By Mohamed Moallim
The hope now is Euro 2012 is looked back on as a watershed moment. It wasn’t meant to end this way, on the plane home after eight days, a proud football nation humbled. The post-mortem and resurrection starts in earnest today.
The Netherlands’ failure is deep rooted and complex. In the first two years of Bert van Marwijk’s tenure, he successfully turned a team on a road to nowhere into a rigid outfit and near-world champions. His ethos, dubbed resultaatvoetbal—winning at the expense of style and performance—took hold. However, the Dutch have regressed in the previous two years—comfortable qualification for Euro 2012 only masked it—and player selection is a factor: working with only a select handful of players has created cohesion and understanding, but has also had a negative effect.
Van Marwijk’s reluctance to rejuvenate the squad, especially after the World Cup, confirmed the existence of a dependency model which has led to stagnation and ultimately Oranje’s worst ever post-war tournament performance. His system relies on a select few he trusts for it to operate in his vision. He’s used 56 players since arriving in August 2008, but only 15 have won 20 caps or more. In a blink of an eye those disciples aged and in some cases deteriorated.
His loyalty, commendable to a degree, has been to Oranje’s detriment. Take the Dutch defence. At the start of last season, Van Marwijk was aware of the rising talents, and there was surely no risk in calling up one or two and bedding them in by taking advantage of the various friendlies scattered across the year; he either thought they weren’t ready or counterproductive. His choices would come back to haunt him.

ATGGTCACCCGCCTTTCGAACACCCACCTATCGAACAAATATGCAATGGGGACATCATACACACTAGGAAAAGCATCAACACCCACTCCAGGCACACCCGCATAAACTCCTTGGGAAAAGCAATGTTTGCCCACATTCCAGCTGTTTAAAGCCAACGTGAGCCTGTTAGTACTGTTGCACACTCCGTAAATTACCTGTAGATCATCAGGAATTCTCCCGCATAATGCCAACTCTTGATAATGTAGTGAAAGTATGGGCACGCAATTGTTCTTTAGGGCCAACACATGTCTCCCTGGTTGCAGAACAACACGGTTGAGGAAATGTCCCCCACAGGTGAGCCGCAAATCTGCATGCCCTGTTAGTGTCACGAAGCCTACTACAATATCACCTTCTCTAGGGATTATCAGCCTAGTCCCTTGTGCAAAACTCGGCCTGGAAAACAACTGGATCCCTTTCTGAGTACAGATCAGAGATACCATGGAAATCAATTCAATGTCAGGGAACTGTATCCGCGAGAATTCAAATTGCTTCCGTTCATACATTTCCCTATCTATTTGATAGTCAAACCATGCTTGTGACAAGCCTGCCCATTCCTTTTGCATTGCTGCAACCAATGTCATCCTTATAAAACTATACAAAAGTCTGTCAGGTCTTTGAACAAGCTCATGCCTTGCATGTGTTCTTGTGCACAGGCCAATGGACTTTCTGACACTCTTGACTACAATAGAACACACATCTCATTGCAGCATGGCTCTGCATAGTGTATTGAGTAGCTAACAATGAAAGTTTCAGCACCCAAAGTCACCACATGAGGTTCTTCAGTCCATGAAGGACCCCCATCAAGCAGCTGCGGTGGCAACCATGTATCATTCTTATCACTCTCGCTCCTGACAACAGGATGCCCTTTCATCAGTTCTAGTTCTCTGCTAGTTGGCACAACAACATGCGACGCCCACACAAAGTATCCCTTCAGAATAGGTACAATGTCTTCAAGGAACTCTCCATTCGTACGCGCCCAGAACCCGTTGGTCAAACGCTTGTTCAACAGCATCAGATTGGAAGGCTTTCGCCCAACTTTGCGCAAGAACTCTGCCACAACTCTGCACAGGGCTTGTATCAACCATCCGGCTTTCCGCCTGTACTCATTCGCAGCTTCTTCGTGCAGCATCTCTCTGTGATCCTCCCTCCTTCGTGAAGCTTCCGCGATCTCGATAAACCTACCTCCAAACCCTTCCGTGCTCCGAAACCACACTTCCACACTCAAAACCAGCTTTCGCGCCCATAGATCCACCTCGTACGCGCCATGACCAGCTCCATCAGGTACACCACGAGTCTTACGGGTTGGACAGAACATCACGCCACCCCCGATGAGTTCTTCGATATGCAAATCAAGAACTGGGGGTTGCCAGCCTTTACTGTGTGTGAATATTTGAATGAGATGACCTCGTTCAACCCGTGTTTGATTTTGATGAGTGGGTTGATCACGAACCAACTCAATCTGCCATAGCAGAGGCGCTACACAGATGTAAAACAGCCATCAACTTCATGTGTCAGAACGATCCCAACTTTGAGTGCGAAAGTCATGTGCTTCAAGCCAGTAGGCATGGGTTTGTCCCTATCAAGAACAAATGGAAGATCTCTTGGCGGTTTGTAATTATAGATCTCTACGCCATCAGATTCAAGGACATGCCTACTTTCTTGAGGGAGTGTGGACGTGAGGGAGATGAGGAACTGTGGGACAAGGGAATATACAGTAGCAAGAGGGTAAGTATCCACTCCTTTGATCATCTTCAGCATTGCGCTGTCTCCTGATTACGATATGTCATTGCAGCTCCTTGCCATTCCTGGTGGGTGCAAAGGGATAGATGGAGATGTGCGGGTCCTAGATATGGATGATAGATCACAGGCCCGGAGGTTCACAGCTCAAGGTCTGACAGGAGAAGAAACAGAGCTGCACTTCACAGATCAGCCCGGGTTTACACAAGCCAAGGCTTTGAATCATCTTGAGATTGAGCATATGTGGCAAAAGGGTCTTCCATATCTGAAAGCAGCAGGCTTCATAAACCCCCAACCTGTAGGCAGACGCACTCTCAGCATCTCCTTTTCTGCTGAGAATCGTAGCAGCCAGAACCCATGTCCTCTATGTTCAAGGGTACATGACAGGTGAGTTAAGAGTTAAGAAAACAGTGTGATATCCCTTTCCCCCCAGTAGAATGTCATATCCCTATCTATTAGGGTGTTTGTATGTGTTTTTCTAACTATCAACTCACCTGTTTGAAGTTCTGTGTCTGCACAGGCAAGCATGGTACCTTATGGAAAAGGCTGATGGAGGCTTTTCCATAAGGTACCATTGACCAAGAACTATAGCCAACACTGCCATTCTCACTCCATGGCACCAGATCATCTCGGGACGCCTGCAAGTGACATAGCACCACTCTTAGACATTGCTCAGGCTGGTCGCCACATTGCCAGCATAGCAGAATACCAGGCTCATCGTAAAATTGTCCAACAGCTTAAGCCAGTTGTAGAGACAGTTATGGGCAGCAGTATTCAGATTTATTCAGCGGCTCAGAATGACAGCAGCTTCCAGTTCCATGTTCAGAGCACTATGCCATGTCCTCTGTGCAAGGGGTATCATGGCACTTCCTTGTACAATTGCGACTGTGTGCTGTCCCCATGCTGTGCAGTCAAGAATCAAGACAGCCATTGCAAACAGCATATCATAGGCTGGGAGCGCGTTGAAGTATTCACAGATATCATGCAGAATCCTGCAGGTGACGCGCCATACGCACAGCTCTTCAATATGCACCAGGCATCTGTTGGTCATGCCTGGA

The decision to select Wilfred Bouma was baffling, on the count of his moderate to poor form at PSV. Van Marwijk cited “experience”, but that was a smokescreen. It would have been logical for one of Bram Nuytinck or Nick Viergever—both left-footed/sided central defenders—to have gone as Joris Mathijsen’s understudy. Only Dirk Kuyt (48 caps) has played more under Van Marwijk than the Málaga defender (46 caps). If both had been assimilated well before the tournament, who knows, one might have even replaced him in the starting line-up.
Nevertheless everywhere you now look—in goal, defence, midfield and attack—there’s emerging quality in abundance. What’s more encouraging is, as a result of this wealth, the identity crisis Oranje have endured can be solved.
Van Marwijk’s move from the traditional Dutch model has been the single biggest issue of his tenure. As long as he kept winning, no one could touch him, but now criticism of his approach is fair game. The discourse surrounds one area: midfield and subsequent build-up play. The purists loathe Van Marwijk’s double pivot (the thinking being that the Oranje or any Dutch side for that matter should not play with two defensive midfielders), a double whammy when both are destroyers, and a treble as one was past his prime. Here you have a perfect example of trusting a group for so long, in some ways forced to, because of the failure to revitalize the team.